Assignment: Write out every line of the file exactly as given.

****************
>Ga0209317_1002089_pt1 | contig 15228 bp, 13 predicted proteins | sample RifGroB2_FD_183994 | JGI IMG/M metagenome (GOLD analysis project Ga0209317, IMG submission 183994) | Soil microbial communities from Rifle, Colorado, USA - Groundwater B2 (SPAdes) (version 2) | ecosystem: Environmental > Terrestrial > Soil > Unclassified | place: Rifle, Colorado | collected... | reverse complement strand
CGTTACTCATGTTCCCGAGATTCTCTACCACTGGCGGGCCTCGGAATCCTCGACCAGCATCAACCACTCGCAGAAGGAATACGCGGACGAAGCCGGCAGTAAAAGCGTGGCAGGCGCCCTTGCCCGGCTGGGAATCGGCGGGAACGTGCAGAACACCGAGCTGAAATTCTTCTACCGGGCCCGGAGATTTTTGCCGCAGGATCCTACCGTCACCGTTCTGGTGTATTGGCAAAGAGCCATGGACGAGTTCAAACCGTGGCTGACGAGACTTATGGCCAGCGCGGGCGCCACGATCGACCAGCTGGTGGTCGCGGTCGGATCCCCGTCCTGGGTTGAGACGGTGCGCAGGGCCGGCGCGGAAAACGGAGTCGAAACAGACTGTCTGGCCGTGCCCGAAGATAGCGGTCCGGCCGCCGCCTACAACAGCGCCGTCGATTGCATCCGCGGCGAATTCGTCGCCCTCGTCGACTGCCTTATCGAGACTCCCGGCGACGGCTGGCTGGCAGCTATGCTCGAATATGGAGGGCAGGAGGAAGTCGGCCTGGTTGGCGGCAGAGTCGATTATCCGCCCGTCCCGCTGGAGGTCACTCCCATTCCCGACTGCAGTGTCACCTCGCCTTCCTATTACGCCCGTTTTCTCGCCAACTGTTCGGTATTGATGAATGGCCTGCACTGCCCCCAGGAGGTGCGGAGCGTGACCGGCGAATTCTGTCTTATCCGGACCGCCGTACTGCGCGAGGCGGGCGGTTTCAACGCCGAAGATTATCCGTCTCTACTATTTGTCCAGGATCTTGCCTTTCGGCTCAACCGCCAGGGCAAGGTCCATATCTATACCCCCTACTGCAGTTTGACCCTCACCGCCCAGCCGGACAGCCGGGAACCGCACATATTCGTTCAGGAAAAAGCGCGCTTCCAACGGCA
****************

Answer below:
>Ga0209317_1002089_pt1 | contig 15228 bp, 13 predicted proteins | sample RifGroB2_FD_183994 | JGI IMG/M metagenome (GOLD analysis project Ga0209317, IMG submission 183994) | Soil microbial communities from Rifle, Colorado, USA - Groundwater B2 (SPAdes) (version 2) | ecosystem: Environmental > Terrestrial > Soil > Unclassified | place: Rifle, Colorado | collected... | reverse complement strand
CGTTACTCATGTTCCCGAGATTCTCTACCACTGGCGGGCCTCGGAATCCTCGACCAGCATCAACCACTCGCAGAAGGAATACGCGGACGAAGCCGGCAGTAAAAGCGTGGCAGGCGCCCTTGCCCGGCTGGGAATCGGCGGGAACGTGCAGAACACCGAGCTGAAATTCTTCTACCGGGCCCGGAGATTTTTGCCGCAGGATCCTACCGTCACCGTTCTGGTGTATTGGCAAAGAGCCATGGACGAGTTCAAACCGTGGCTGACGAGACTTATGGCCAGCGCGGGCGCCACGATCGACCAGCTGGTGGTCGCGGTCGGATCCCCGTCCTGGGTTGAGACGGTGCGCAGGGCCGGCGCGGAAAACGGAGTCGAAACAGACTGTCTGGCCGTGCCCGAAGATAGCGGTCCGGCCGCCGCCTACAACAGCGCCGTCGATTGCATCCGCGGCGAATTCGTCGCCCTCGTCGACTGCCTTATCGAGACTCCCGGCGACGGCTGGCTGGCAGCTATGCTCGAATATGGAGGGCAGGAGGAAGTCGGCCTGGTTGGCGGCAGAGTCGATTATCCGCCCGTCCCGCTGGAGGTCACTCCCATTCCCGACTGCAGTGTCACCTCGCCTTCCTATTACGCCCGTTTTCTCGCCAACTGTTCGGTATTGATGAATGGCCTGCACTGCCCCCAGGAGGTGCGGAGCGTGACCGGCGAATTCTGTCTTATCCGGACCGCCGTACTGCGCGAGGCGGGCGGTTTCAACGCCGAAGATTATCCGTCTCTACTATTTGTCCAGGATCTTGCCTTTCGGCTCAACCGCCAGGGCAAGGTCCATATCTATACCCCCTACTGCAGTTTGACCCTCACCGCCCAGCCGGACAGCCGGGAACCGCACATATTCGTTCAGGAAAAAGCGCGCTTCCAACGGCA